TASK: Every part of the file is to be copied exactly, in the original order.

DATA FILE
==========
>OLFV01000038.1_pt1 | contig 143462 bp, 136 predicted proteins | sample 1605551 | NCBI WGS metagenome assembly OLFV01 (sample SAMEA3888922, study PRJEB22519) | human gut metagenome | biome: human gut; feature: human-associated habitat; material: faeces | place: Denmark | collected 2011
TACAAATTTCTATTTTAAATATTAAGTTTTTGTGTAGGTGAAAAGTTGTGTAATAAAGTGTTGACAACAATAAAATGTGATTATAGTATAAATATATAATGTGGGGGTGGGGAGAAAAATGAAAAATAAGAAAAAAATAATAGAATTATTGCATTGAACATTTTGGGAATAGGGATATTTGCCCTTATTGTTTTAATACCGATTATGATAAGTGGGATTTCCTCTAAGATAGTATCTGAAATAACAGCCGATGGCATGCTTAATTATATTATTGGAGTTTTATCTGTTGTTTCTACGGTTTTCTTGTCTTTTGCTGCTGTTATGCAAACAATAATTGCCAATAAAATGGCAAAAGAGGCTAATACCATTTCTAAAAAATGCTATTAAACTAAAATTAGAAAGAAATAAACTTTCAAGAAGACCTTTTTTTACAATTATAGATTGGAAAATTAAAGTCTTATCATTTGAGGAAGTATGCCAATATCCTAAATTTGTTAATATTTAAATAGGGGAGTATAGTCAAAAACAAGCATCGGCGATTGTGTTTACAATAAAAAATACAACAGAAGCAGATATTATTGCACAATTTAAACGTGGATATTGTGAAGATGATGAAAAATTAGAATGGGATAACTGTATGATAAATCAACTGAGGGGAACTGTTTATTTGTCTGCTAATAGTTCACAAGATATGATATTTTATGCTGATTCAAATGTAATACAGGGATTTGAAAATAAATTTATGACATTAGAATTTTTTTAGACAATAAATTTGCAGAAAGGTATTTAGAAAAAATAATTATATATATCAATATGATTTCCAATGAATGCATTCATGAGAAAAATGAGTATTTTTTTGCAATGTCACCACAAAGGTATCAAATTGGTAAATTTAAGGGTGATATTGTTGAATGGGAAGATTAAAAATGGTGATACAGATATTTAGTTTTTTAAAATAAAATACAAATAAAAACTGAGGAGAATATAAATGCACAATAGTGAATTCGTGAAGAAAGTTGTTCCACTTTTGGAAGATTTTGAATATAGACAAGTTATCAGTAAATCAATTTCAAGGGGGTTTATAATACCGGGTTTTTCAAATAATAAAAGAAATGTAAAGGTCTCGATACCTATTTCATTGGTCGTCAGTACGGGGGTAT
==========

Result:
>OLFV01000038.1_pt1 | contig 143462 bp, 136 predicted proteins | sample 1605551 | NCBI WGS metagenome assembly OLFV01 (sample SAMEA3888922, study PRJEB22519) | human gut metagenome | biome: human gut; feature: human-associated habitat; material: faeces | place: Denmark | collected 2011
TACAAATTTCTATTTTAAATATTAAGTTTTTGTGTAGGTGAAAAGTTGTGTAATAAAGTGTTGACAACAATAAAATGTGATTATAGTATAAATATATAATGTGGGGGTGGGGAGAAAAATGAAAAATAAGAAAAAAATAATAGAATTATTGCATTGAACATTTTGGGAATAGGGATATTTGCCCTTATTGTTTTAATACCGATTATGATAAGTGGGATTTCCTCTAAGATAGTATCTGAAATAACAGCCGATGGCATGCTTAATTATATTATTGGAGTTTTATCTGTTGTTTCTACGGTTTTCTTGTCTTTTGCTGCTGTTATGCAAACAATAATTGCCAATAAAATGGCAAAAGAGGCTAATACCATTTCTAAAAAATGCTATTAAACTAAAATTAGAAAGAAATAAACTTTCAAGAAGACCTTTTTTTACAATTATAGATTGGAAAATTAAAGTCTTATCATTTGAGGAAGTATGCCAATATCCTAAATTTGTTAATATTTAAATAGGGGAGTATAGTCAAAAACAAGCATCGGCGATTGTGTTTACAATAAAAAATACAACAGAAGCAGATATTATTGCACAATTTAAACGTGGATATTGTGAAGATGATGAAAAATTAGAATGGGATAACTGTATGATAAATCAACTGAGGGGAACTGTTTATTTGTCTGCTAATAGTTCACAAGATATGATATTTTATGCTGATTCAAATGTAATACAGGGATTTGAAAATAAATTTATGACATTAGAATTTTTTTAGACAATAAATTTGCAGAAAGGTATTTAGAAAAAATAATTATATATATCAATATGATTTCCAATGAATGCATTCATGAGAAAAATGAGTATTTTTTTGCAATGTCACCACAAAGGTATCAAATTGGTAAATTTAAGGGTGATATTGTTGAATGGGAAGATTAAAAATGGTGATACAGATATTTAGTTTTTTAAAATAAAATACAAATAAAAACTGAGGAGAATATAAATGCACAATAGTGAATTCGTGAAGAAAGTTGTTCCACTTTTGGAAGATTTTGAATATAGACAAGTTATCAGTAAATCAATTTCAAGGGGGTTTATAATACCGGGTTTTTCAAATAATAAAAGAAATGTAAAGGTCTCGATACCTATTTCATTGGTCGTCAGTACGGGGGTAT